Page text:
Welcome to this years Phoenix Remix Awards – every year as Editor I like to celebrate the talent that I have witnessed on stage and give that particular group extra promotion to introduce new audience members to them as well as also celebrate their talents.
For this years Improv Act of the Year I felt it deserved to go to a group that I saw this year at Brighton Fringe that welcomed me to the world of Dramatic Improv and did it so well and since then I have seen them go from strength to strength.
Hello Alex and Rachel! Tell us all about who you are and three unknown facts about Between Us?
We are Alex Keen and Rachel E. Thorn of @BetweenUsImprov.
Here are three secrets about our show: One, we are so particular about which chairs we need that we bring our own to every venue we perform at. Two, we have an iPad with a clock on it in the wings to keep us to time. And three, the biggie, the cue to our tech operator to bring down the lights at the end of the show is the words “between us”. Now that you know that one it’ll seem obvious but people don’t usually clock it!
How did your group form?
We met at Shrimps, the Sheffield University improv society. A group of us created Scriptless In Seattle, the improvised romcom, then when that show came to an end we decided to give 2prov a go, and Between Us was born.
How did you come up with the name of your troupe? Was it difficult?
Rachel’s husband takes credit for that one! We love it because it hints at the central tension in all couples’ relationships between the positive (the connection between us) and the negative (the obstacles between us).
How did the show Between Us come about?
Rachel was working through Julia Cameron’s The Artist’s Way (which is awesome – try it!) and the concept just arrived one day in her morning pages. Usually improv shows take a long time to build and require a lot of experimentation, but our vision for Between Us was really clear from day one.
You have been awarded the Phoenix Remix Act Of The Year award. I came and saw your show at Brighton Fringe and was astounded just how well you work together on stage. How do you feel?
Just so touched and honoured to have our work recognised in this way! Thank you.
I was completely blown away by your set. It is not very often that you come across serious improv. How did you decide to approach this genre?
We didn’t feel like we were tackling a genre when we created Between Us. We just did the things that seemed right, and it was only afterwards when we started creating marketing materials that we began to label it as an improvised play. That’s probably how most good art is created – you have something to express and you find a medium with which to do so, and then it’s the marketing machine that applies labels and expectations and categories.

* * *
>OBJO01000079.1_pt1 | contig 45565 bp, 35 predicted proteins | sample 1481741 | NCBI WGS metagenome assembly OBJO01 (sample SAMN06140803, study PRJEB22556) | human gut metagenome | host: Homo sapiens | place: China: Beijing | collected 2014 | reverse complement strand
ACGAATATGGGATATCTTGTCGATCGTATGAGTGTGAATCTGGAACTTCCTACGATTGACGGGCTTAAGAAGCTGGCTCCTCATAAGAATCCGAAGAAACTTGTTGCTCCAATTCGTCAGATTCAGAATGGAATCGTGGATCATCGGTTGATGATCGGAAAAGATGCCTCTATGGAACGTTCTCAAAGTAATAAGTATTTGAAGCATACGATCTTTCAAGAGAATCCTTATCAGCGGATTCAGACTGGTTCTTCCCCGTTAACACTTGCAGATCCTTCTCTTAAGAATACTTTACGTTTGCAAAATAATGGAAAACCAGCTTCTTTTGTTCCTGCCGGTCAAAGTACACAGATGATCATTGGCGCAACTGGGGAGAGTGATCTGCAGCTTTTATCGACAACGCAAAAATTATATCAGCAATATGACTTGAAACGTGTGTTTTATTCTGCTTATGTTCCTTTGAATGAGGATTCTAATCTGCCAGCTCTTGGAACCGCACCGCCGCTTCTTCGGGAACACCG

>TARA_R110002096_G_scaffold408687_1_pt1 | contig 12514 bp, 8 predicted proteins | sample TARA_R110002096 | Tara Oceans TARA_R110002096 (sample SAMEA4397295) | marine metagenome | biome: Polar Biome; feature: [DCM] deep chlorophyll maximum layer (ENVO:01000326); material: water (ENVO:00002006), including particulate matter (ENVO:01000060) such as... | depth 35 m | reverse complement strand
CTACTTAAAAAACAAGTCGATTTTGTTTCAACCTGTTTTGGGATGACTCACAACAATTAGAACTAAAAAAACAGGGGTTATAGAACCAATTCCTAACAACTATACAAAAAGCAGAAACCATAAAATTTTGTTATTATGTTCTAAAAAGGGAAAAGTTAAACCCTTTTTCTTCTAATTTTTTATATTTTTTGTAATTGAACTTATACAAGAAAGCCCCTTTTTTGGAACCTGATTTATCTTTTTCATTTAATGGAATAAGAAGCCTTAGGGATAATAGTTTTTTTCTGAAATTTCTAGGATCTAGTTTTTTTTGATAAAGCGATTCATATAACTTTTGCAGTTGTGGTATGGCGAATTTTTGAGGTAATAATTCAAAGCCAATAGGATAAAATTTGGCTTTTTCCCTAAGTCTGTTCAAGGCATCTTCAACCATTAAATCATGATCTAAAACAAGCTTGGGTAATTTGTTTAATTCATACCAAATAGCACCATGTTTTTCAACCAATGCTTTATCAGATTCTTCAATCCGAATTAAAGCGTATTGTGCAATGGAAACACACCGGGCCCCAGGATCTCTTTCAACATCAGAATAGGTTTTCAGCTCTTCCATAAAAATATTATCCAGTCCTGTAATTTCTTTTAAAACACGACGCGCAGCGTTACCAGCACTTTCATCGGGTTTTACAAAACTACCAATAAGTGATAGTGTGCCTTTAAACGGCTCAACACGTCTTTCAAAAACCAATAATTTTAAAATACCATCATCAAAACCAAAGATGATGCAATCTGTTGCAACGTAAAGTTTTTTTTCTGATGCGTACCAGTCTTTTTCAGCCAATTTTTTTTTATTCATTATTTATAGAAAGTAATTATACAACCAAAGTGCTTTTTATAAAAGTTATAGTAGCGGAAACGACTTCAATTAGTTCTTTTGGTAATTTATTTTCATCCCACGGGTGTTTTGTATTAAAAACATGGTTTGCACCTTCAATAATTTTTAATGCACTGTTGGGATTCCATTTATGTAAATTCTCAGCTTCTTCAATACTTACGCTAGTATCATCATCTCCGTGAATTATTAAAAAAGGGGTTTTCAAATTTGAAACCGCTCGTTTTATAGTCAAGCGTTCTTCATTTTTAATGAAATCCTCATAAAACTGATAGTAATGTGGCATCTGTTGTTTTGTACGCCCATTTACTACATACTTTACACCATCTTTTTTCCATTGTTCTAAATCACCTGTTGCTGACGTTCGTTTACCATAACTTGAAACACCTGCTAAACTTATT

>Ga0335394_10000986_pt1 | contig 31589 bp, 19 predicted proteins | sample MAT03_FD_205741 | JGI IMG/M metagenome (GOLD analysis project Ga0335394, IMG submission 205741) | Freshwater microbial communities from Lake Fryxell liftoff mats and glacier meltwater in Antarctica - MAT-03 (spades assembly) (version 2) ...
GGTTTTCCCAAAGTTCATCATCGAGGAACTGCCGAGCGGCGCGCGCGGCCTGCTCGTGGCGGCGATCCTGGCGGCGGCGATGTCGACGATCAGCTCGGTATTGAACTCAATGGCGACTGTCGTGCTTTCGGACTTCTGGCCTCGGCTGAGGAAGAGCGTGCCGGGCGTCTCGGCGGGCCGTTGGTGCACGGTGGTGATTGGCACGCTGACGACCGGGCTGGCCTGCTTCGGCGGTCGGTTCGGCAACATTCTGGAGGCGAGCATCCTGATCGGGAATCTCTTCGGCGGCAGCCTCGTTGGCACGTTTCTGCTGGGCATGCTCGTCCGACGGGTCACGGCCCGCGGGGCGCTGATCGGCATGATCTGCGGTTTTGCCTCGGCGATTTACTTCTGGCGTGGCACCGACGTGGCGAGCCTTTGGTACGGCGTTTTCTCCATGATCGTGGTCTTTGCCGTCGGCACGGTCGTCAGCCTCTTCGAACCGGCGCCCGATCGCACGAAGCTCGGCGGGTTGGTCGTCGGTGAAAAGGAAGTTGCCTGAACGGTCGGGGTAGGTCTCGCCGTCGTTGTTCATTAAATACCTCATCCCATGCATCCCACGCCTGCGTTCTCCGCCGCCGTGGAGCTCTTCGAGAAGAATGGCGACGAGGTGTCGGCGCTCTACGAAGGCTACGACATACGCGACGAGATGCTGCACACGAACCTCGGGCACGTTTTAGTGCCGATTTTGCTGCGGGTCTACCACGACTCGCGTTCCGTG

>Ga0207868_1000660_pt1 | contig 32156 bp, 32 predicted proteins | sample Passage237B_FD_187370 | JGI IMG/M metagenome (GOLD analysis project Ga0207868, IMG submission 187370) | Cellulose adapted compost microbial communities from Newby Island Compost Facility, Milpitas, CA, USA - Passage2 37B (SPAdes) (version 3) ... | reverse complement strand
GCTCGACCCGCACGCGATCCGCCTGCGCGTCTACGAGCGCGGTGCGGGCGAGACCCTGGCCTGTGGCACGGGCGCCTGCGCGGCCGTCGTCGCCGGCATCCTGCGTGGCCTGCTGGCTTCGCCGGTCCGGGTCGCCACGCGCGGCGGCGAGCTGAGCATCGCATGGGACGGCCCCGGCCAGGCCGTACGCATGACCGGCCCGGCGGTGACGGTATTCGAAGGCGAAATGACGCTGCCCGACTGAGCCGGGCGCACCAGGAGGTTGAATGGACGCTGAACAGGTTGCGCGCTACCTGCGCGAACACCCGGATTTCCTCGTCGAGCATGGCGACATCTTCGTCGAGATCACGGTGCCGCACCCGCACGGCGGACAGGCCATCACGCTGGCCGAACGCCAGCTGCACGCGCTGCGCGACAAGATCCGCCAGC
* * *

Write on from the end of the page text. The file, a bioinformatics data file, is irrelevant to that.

For those who have not seen your show, it has a real sense of relationship to it. How do you create the drama that happens between you both in the show?
Rachel: I don’t think we do create the drama. I feel like it’s there, waiting to be discovered, and our job is just to follow the dots until the drama reveals itself. If you stay open and connected when you’re improvising, and you follow the interesting thing, the drama takes care of itself.
Alex: I think it boils down to what you focus on. In game-based improv, you find and heighten the unusual thing or the funny thing. In our show, we’re finding the thing with emotional significance and the next plot point is just whatever puts strain on that element of the relationship.
Have you ever had any situations you have been put into where you are inspired by events you have been a part of in real life or ones that you have witnessed others go through?
There is sometimes a sprinkling of personal experience in a show, but we’re definitely acting! We very rarely have first-hand experience of the circumstances our characters are going through, but our job is to create characters whose experiences are relatable, so we’re drawing on emotions that everyone has felt. Sometimes audience members confuse the characters we play with our real selves. The appeal of dramatic improvisation is that it feels really intimate and genuine, and that quality seems to blur the lines for the audience so they lose track of the fact it’s all just fiction.
Your show is based off of real Alexes and Rachels that people know. What have been the most unusual suggestions you have been given?
Most people seem to know some very interesting Rachels and Alexes! We particularly enjoyed an Alex whose aunt rents a cruise ship for the whole family every year. We set almost all of the show in the couple’s cabin on the cruise ship. We could really feel the pressure of having Alex’s entire family and their world of luxury and privilege just outside the door, encroaching on the couple.
And you are not married, are you? There is so much emotion involved that it can be a surprise to find out for those who do not know you both personally.
Rachel: Hell no! A creative relationship is very different to a romantic relationship.
Alex: So many of the relationships we act out are really messed up. I’d hate to do that with a real-life partner.
Have there been any shows or films that have inspired your style? If so how?
Rachel: I’m inspired by what theatreland calls “new writing”. I love the work of Paines Plough and HighTide and Third Angel. A lot of contemporary theatre experiments with the fourth wall and really takes advantage of the relationship between the audience and the performers. That’s crucial to Between Us.